ranks metal landscapes,
the water ranged
over its coral flanks.

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In grooves the slug maps, grin fades:
rise, chirping, and cloak alarm.

This evil sucks –
surge of laughter, pain,
what murks
edges and saps?

A favour lies,
flapping giving.

Making the most of her hands
she loves heavy metal, makes shapes,
apes the wave’s cool flank.

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This evil sucks:
rise, chirping,
and cloak alarm.

Still flapping and giving,
still breathing, stunned bird?

Sustain the clock
and dance if stirred.

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The first thing to say is that I think ‘Riau Archipelago’ is a really good poem, and my
writings are to be taken as responses to – rather than edits of – the original.

What attracted me most was the poet’s ear for sound and almost photographic love of the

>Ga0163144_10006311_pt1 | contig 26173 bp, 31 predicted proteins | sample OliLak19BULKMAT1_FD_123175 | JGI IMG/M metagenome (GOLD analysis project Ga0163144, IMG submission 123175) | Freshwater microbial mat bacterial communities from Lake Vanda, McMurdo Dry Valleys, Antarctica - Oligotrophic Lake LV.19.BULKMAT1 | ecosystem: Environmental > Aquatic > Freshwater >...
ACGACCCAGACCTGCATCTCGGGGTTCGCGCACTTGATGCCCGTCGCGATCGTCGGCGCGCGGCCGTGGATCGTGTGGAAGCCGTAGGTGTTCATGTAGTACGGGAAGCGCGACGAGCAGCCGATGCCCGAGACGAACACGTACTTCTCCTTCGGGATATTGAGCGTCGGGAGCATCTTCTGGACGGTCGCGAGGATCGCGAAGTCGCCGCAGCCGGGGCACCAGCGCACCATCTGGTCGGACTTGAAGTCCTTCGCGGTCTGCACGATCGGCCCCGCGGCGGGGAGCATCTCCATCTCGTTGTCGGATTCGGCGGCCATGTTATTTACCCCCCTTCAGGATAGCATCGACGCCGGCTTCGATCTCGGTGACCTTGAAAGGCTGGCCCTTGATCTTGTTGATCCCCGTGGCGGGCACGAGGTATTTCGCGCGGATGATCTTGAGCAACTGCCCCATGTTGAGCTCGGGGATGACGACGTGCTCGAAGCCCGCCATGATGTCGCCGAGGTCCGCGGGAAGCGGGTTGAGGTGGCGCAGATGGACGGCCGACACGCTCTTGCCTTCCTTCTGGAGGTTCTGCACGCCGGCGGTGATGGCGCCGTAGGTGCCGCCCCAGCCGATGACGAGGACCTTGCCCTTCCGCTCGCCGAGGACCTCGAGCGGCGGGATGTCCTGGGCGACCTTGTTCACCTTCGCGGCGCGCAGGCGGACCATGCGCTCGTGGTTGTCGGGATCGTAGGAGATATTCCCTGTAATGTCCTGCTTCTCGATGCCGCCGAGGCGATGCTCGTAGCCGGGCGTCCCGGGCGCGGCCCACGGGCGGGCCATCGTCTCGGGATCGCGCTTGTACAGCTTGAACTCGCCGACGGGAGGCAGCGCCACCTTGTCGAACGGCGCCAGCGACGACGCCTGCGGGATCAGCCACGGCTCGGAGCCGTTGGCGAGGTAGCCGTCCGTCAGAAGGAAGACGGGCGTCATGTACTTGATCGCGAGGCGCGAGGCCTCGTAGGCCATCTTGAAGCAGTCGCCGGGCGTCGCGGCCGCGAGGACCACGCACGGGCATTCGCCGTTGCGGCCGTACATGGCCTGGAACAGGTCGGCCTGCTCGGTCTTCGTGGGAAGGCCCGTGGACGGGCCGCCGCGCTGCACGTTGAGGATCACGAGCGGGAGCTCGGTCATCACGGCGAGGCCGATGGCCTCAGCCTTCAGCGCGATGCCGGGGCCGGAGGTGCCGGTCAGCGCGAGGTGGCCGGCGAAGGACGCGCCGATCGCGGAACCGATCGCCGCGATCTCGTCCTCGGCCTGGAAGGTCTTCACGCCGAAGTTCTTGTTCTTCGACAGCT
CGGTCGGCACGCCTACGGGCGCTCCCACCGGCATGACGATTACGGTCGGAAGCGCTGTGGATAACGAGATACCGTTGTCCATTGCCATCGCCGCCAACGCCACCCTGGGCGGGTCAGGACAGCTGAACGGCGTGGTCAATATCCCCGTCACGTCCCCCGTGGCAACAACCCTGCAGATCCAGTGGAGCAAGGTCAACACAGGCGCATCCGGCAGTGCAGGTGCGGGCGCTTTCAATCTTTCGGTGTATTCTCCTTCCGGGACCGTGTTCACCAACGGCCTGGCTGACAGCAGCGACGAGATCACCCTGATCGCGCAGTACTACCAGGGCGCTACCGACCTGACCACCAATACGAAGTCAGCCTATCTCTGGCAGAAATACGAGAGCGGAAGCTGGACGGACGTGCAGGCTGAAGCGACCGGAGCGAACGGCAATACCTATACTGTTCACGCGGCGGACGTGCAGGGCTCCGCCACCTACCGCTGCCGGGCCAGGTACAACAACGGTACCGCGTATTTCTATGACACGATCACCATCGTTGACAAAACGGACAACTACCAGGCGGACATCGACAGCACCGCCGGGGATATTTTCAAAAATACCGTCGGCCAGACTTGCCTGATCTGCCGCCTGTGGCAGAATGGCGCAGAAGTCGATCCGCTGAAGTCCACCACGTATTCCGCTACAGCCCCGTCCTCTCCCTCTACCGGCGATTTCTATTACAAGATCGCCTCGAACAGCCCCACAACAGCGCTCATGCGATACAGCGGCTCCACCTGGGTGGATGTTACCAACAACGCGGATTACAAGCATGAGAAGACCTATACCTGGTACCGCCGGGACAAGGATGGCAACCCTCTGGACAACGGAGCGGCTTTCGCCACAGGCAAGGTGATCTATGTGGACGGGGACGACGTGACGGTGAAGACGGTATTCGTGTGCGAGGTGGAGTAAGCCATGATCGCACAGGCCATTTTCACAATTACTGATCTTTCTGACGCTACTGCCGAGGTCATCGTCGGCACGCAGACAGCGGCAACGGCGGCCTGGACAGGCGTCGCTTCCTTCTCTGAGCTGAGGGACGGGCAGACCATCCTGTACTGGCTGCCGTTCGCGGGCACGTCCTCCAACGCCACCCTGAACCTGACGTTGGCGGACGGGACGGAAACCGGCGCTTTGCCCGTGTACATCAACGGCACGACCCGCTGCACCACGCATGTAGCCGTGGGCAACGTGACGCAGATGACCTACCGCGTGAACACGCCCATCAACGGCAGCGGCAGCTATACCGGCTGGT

coastline, which seems, at least in the way it is written about, deeply felt and familiar. I
found that my reading settled on the ‘shadowed sailor’ as a central figure, though he may be
incidental to the feeling that prompted the poem. I associated this figure with the poem’s
reference to ‘pain’, the ways in which sensations can be submerged as ‘secrets’ in verse
landscapes.

My first response is ‘blindfolded’ because I have not seen this coastline; I have never been
to Riau Archipelago. As a half-blind reader I pulled out the bits of the poem that I
particularly responded to, that caught my eye, and substituted a couple of my own words on
impulse (generally for the temptation of rhyme). This is part-reading, part-rewriting, and
feels transgressive because I am effectively pulling apart and scavenging from someone